He was by and large a towering figure in my life. To understand the reverence that I held for this man is to understand my mother’s own upbringing. My uncle was the same age as my father, they were in the same class - small town Lebanon. My uncle however couldn’t finish his schooling. He had to shoulder the responsibility left by his own father. My grandfather died around the ages of 50 (heart attack) and left behind him his wife and eight children. The oldest barely in her early 20s. The youngest barely a child of 4 years old. I remember considering the weight that was on his shoulders. Yet for most of his life my uncle was a jovial character. His smile always warm. Natural.

My favourite memories that are seared into my memory however are as a child he held a special place. He loved kids. So much so that even after raising his fathers, he had seven of his own. During the years of war, he would pick us all up from the airport, an arduous journey, with a smile on his face. The best welcoming committee anyone could hope for. Optimism always shining, even when the country had fallen apart.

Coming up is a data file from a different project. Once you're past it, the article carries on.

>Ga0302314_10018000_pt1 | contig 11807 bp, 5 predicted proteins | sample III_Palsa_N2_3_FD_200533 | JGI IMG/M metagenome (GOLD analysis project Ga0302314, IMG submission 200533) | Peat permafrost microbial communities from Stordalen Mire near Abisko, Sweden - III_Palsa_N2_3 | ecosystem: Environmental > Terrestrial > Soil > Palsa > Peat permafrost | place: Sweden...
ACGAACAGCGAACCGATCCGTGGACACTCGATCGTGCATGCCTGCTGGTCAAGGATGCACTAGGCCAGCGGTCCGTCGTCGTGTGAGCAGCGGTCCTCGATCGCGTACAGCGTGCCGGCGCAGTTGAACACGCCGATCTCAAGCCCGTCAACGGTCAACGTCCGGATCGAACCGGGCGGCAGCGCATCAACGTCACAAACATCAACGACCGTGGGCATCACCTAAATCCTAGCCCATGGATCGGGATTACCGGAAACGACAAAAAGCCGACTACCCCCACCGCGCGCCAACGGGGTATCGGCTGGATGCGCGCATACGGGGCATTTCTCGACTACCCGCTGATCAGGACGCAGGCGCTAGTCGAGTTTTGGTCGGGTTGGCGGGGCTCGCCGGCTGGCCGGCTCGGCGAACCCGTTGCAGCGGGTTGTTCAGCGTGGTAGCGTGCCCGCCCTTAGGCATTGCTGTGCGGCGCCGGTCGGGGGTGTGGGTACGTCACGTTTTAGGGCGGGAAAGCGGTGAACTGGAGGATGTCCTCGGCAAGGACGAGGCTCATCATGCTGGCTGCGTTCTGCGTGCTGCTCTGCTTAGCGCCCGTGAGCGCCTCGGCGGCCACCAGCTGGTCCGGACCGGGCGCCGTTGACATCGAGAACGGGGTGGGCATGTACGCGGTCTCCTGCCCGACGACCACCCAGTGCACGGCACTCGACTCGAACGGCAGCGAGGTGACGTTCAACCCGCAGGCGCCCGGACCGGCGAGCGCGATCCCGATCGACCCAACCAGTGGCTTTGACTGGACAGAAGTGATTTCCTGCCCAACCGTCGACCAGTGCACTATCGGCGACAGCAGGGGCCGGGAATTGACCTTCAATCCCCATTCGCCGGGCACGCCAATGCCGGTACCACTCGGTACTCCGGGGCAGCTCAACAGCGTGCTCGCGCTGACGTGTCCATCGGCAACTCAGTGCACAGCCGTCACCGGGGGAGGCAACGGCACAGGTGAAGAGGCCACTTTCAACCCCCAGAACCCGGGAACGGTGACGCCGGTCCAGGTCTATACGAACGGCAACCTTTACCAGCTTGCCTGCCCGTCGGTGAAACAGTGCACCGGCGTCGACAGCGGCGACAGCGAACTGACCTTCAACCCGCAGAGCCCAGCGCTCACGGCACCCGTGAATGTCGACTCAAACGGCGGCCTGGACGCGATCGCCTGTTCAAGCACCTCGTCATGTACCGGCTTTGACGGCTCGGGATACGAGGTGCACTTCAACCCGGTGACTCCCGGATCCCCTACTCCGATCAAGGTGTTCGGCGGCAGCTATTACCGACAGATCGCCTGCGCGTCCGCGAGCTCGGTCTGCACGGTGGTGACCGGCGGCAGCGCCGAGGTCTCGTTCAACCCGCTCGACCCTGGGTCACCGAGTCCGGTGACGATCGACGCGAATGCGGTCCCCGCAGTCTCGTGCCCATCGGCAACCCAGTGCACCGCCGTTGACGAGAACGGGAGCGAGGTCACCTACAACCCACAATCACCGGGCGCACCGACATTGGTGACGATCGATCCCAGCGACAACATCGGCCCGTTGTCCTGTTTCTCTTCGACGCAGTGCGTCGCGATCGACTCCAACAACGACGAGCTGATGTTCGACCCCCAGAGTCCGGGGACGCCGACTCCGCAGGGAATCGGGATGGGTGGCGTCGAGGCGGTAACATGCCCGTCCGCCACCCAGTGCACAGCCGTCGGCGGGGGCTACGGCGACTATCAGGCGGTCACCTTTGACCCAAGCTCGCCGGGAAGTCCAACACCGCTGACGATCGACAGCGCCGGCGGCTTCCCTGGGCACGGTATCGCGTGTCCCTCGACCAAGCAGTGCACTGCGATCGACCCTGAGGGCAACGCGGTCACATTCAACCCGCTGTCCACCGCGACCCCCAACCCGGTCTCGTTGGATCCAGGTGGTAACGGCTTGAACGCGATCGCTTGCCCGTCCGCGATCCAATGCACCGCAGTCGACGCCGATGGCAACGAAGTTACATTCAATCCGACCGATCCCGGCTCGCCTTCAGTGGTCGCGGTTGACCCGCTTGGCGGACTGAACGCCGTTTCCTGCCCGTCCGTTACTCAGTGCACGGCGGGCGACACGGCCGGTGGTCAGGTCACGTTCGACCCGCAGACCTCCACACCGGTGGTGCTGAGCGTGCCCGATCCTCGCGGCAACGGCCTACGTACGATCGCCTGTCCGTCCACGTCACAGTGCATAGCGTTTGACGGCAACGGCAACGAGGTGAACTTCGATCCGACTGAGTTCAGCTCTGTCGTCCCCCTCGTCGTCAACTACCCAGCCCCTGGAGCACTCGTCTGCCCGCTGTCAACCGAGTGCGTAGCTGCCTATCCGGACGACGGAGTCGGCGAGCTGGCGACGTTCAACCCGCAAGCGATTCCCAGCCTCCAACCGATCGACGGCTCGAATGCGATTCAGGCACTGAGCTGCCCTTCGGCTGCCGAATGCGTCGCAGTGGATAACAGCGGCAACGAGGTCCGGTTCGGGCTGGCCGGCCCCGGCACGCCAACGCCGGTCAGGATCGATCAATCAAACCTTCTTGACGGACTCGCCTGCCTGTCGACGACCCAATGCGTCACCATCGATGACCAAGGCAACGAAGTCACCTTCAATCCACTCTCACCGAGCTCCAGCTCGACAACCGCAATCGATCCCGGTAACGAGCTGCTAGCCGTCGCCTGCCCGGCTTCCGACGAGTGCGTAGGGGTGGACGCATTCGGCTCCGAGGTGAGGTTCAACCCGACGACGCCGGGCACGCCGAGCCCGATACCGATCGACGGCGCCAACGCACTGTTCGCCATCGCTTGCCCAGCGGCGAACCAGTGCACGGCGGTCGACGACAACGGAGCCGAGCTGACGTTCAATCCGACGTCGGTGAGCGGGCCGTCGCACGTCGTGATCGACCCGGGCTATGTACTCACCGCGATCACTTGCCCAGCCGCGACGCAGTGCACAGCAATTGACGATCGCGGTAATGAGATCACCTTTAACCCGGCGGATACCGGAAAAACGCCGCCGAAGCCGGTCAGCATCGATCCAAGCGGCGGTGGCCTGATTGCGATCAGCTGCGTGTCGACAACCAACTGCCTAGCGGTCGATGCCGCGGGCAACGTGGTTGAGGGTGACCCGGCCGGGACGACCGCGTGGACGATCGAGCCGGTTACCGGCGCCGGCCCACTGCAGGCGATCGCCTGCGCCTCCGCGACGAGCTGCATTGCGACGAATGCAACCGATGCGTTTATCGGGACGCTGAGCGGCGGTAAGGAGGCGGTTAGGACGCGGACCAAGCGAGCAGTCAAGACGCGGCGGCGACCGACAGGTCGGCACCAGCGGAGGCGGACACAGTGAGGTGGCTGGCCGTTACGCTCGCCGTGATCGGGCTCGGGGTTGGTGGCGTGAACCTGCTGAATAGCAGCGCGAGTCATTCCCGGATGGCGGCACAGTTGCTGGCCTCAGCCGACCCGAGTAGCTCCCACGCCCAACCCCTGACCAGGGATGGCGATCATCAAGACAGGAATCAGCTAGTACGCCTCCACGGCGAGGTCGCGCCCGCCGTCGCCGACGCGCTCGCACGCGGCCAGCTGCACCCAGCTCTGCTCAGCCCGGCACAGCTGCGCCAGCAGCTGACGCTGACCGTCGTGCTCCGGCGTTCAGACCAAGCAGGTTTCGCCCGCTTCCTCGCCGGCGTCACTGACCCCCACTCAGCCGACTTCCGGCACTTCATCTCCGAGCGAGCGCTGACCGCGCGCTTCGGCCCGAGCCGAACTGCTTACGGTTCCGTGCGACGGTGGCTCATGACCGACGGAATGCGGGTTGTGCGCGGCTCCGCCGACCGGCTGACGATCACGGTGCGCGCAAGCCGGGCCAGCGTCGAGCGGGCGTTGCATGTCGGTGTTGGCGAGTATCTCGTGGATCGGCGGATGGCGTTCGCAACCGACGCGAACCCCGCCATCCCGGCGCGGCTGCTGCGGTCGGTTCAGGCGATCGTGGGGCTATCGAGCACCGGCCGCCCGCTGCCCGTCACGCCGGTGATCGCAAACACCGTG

In that same mini bus/van he would pile all the cousins (there must have been 10 of us at a time) up and take us to the beach. Then we would go and get the best ice cream in the world (I made sure we had the same at our wedding). When we got home his work was not done, he would line us all up, hose us down from all the sand and salt water before sending us off to our mothers.

Sharp. He was a do-er. He would get shit done. I remember my mother telling me about the times her brother would come back exhausted from work after most of her family had gone to sleep. My mother would make him something to eat and off to bed. Only to wake up again before the family had woken up and repeat the cycle all over again.